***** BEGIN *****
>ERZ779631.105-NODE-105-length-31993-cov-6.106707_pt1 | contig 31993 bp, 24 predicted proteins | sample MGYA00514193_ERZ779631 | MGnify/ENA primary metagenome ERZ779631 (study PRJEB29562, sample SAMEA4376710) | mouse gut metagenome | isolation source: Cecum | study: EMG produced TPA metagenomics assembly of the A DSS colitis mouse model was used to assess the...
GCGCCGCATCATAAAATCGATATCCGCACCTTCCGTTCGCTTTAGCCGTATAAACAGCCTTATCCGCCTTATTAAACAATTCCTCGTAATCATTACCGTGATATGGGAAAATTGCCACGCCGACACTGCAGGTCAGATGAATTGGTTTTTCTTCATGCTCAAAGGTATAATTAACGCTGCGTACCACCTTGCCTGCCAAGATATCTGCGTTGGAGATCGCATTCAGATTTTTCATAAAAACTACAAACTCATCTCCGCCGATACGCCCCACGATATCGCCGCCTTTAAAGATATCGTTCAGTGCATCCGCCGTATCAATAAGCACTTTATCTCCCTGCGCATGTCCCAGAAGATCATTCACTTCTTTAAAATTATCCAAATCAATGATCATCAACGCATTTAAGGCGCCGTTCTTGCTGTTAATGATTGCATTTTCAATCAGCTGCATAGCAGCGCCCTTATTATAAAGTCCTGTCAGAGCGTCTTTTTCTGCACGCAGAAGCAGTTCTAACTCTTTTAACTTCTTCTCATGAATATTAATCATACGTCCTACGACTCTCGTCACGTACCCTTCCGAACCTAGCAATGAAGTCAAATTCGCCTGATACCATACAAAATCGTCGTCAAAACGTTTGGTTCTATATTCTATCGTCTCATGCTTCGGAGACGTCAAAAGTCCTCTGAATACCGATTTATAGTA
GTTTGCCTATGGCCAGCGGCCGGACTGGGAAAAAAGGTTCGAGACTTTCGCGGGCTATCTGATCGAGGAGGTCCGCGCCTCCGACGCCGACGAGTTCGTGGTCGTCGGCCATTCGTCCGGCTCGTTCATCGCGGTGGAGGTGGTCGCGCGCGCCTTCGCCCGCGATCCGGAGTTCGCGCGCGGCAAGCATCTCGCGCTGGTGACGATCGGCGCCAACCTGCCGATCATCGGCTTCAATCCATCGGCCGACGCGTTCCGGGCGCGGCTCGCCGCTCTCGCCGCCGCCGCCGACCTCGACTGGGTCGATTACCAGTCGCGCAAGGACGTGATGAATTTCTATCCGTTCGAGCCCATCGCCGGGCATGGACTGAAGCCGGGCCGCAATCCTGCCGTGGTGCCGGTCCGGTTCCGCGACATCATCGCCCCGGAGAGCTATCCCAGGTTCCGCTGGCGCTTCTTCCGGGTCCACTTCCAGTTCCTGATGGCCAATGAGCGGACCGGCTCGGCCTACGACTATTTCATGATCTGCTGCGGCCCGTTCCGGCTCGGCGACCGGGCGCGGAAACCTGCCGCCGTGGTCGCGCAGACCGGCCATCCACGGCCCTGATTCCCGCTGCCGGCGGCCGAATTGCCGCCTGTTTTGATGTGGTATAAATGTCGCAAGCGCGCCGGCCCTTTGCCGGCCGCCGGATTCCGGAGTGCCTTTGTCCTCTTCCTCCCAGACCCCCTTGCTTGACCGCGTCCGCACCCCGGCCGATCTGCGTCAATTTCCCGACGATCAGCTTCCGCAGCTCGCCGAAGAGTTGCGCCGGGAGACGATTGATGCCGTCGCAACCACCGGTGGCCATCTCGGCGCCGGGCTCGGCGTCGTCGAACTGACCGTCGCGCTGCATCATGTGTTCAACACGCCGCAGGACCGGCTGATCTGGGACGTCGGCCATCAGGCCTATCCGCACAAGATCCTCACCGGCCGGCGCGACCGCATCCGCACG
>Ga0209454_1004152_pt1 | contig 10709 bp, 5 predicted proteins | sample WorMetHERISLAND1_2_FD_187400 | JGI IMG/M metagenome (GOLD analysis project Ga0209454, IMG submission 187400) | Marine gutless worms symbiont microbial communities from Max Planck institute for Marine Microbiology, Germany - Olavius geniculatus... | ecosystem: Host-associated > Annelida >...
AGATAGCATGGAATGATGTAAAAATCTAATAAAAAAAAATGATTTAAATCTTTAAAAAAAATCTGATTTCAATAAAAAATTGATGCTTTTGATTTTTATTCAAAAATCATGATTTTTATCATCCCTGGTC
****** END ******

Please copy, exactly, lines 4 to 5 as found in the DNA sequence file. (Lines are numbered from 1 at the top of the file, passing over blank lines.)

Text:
>Ga0209454_1004152_pt1 | contig 10709 bp, 5 predicted proteins | sample WorMetHERISLAND1_2_FD_187400 | JGI IMG/M metagenome (GOLD analysis project Ga0209454, IMG submission 187400) | Marine gutless worms symbiont microbial communities from Max Planck institute for Marine Microbiology, Germany - Olavius geniculatus... | ecosystem: Host-associated > Annelida >...
AGATAGCATGGAATGATGTAAAAATCTAATAAAAAAAAATGATTTAAATCTTTAAAAAAAATCTGATTTCAATAAAAAATTGATGCTTTTGATTTTTATTCAAAAATCATGATTTTTATCATCCCTGGTC